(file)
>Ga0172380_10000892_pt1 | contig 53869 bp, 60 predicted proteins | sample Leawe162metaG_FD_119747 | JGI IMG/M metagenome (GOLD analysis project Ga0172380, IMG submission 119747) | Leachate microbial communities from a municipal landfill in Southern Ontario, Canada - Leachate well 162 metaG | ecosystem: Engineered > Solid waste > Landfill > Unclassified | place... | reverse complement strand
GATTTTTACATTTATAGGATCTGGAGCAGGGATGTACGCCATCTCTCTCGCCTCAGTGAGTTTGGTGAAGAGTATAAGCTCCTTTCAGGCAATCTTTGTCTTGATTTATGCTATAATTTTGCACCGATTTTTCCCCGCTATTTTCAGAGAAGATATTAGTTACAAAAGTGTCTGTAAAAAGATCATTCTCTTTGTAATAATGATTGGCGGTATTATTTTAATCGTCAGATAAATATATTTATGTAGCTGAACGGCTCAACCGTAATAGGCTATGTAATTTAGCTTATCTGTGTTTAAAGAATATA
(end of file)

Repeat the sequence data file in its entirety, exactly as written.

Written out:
>Ga0172380_10000892_pt1 | contig 53869 bp, 60 predicted proteins | sample Leawe162metaG_FD_119747 | JGI IMG/M metagenome (GOLD analysis project Ga0172380, IMG submission 119747) | Leachate microbial communities from a municipal landfill in Southern Ontario, Canada - Leachate well 162 metaG | ecosystem: Engineered > Solid waste > Landfill > Unclassified | place... | reverse complement strand
GATTTTTACATTTATAGGATCTGGAGCAGGGATGTACGCCATCTCTCTCGCCTCAGTGAGTTTGGTGAAGAGTATAAGCTCCTTTCAGGCAATCTTTGTCTTGATTTATGCTATAATTTTGCACCGATTTTTCCCCGCTATTTTCAGAGAAGATATTAGTTACAAAAGTGTCTGTAAAAAGATCATTCTCTTTGTAATAATGATTGGCGGTATTATTTTAATCGTCAGATAAATATATTTATGTAGCTGAACGGCTCAACCGTAATAGGCTATGTAATTTAGCTTATCTGTGTTTAAAGAATATA